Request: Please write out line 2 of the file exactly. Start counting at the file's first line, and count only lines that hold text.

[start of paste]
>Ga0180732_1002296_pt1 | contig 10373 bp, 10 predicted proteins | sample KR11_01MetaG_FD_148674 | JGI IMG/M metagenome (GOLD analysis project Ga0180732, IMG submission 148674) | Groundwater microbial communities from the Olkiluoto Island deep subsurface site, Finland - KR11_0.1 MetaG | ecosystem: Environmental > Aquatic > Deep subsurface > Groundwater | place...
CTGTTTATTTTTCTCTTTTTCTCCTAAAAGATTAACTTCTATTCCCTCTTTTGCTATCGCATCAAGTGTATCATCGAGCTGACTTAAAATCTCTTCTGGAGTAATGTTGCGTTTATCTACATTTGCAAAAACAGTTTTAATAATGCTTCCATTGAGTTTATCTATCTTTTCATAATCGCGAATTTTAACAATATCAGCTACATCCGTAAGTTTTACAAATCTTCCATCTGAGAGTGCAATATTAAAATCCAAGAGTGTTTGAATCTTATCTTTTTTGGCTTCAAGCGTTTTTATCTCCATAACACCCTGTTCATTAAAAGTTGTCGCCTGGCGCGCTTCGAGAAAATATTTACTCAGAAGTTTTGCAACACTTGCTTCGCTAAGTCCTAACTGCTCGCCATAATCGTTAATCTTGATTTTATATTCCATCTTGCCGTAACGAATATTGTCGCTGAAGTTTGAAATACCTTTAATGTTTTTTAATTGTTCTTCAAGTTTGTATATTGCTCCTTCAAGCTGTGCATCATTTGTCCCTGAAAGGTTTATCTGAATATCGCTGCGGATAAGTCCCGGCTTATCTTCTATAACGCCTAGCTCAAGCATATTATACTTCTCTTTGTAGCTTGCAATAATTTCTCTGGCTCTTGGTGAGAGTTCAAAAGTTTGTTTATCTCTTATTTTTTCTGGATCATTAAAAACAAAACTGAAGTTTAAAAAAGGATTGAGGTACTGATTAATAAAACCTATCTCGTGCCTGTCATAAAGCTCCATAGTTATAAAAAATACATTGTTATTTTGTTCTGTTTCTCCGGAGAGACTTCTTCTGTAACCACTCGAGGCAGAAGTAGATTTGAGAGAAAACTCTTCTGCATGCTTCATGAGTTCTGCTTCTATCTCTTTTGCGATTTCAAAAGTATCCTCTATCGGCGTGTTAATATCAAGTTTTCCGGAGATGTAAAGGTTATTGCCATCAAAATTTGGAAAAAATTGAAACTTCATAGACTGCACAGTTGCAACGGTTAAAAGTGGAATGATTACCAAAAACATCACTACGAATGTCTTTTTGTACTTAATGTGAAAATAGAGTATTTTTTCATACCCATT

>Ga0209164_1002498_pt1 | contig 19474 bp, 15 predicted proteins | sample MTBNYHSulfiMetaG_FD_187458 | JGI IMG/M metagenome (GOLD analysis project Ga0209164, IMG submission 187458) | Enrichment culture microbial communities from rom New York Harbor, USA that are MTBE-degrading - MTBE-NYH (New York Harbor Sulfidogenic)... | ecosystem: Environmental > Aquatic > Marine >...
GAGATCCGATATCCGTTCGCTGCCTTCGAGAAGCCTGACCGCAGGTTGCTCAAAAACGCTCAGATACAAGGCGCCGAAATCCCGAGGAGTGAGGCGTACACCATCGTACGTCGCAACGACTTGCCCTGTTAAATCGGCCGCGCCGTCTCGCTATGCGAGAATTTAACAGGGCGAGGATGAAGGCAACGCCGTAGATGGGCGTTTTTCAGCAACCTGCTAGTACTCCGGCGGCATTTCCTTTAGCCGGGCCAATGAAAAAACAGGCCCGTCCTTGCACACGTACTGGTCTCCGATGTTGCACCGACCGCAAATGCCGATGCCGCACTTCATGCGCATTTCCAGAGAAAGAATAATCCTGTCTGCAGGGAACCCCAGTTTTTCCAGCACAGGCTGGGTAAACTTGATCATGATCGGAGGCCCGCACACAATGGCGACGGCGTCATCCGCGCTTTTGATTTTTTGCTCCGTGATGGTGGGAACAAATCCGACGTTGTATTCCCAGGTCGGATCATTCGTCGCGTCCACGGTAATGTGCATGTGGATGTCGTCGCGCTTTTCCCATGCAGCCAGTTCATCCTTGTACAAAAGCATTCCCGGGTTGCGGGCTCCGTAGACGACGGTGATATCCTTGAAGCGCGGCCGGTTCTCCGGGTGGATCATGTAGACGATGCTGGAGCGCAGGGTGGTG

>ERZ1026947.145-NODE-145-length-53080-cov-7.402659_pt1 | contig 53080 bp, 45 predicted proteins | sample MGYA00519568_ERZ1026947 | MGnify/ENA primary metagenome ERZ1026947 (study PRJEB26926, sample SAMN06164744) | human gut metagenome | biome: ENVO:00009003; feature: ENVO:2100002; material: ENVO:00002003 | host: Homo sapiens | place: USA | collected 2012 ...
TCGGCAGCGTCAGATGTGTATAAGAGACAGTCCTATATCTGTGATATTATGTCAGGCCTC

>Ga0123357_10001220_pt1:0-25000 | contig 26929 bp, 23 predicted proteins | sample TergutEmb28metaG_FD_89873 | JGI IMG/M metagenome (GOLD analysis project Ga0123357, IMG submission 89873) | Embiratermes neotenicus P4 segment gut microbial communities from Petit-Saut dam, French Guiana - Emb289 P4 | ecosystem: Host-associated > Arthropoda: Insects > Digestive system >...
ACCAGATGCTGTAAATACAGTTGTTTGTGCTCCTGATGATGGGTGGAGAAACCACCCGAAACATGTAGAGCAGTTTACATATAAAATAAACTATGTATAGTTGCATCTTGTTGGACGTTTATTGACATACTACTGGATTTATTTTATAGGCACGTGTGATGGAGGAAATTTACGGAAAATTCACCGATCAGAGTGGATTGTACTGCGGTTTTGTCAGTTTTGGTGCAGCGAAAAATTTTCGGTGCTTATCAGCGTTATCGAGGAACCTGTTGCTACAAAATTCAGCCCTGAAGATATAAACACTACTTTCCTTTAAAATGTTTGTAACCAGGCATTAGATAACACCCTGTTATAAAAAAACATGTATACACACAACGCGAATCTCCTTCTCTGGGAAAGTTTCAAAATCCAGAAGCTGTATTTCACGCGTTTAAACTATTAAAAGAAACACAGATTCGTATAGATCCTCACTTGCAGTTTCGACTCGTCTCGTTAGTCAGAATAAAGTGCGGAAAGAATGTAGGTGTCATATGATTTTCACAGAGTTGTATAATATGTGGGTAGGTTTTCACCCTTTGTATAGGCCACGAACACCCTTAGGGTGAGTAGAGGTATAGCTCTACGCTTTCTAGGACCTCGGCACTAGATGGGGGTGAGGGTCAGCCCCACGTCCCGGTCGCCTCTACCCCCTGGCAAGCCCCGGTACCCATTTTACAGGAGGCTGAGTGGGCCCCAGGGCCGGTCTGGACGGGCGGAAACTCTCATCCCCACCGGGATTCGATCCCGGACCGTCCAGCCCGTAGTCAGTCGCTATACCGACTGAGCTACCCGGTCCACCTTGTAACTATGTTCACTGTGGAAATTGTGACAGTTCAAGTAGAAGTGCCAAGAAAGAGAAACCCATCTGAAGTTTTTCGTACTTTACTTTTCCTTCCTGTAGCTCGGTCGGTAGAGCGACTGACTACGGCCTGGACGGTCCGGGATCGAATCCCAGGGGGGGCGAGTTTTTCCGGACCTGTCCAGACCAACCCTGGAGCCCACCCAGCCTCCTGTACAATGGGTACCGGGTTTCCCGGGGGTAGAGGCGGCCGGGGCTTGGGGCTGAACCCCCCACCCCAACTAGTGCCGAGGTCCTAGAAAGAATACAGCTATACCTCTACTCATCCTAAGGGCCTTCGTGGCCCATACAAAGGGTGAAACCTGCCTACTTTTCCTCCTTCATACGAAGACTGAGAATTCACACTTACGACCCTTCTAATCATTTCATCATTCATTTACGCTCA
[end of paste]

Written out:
CTGTTTATTTTTCTCTTTTTCTCCTAAAAGATTAACTTCTATTCCCTCTTTTGCTATCGCATCAAGTGTATCATCGAGCTGACTTAAAATCTCTTCTGGAGTAATGTTGCGTTTATCTACATTTGCAAAAACAGTTTTAATAATGCTTCCATTGAGTTTATCTATCTTTTCATAATCGCGAATTTTAACAATATCAGCTACATCCGTAAGTTTTACAAATCTTCCATCTGAGAGTGCAATATTAAAATCCAAGAGTGTTTGAATCTTATCTTTTTTGGCTTCAAGCGTTTTTATCTCCATAACACCCTGTTCATTAAAAGTTGTCGCCTGGCGCGCTTCGAGAAAATATTTACTCAGAAGTTTTGCAACACTTGCTTCGCTAAGTCCTAACTGCTCGCCATAATCGTTAATCTTGATTTTATATTCCATCTTGCCGTAACGAATATTGTCGCTGAAGTTTGAAATACCTTTAATGTTTTTTAATTGTTCTTCAAGTTTGTATATTGCTCCTTCAAGCTGTGCATCATTTGTCCCTGAAAGGTTTATCTGAATATCGCTGCGGATAAGTCCCGGCTTATCTTCTATAACGCCTAGCTCAAGCATATTATACTTCTCTTTGTAGCTTGCAATAATTTCTCTGGCTCTTGGTGAGAGTTCAAAAGTTTGTTTATCTCTTATTTTTTCTGGATCATTAAAAACAAAACTGAAGTTTAAAAAAGGATTGAGGTACTGATTAATAAAACCTATCTCGTGCCTGTCATAAAGCTCCATAGTTATAAAAAATACATTGTTATTTTGTTCTGTTTCTCCGGAGAGACTTCTTCTGTAACCACTCGAGGCAGAAGTAGATTTGAGAGAAAACTCTTCTGCATGCTTCATGAGTTCTGCTTCTATCTCTTTTGCGATTTCAAAAGTATCCTCTATCGGCGTGTTAATATCAAGTTTTCCGGAGATGTAAAGGTTATTGCCATCAAAATTTGGAAAAAATTGAAACTTCATAGACTGCACAGTTGCAACGGTTAAAAGTGGAATGATTACCAAAAACATCACTACGAATGTCTTTTTGTACTTAATGTGAAAATAGAGTATTTTTTCATACCCATT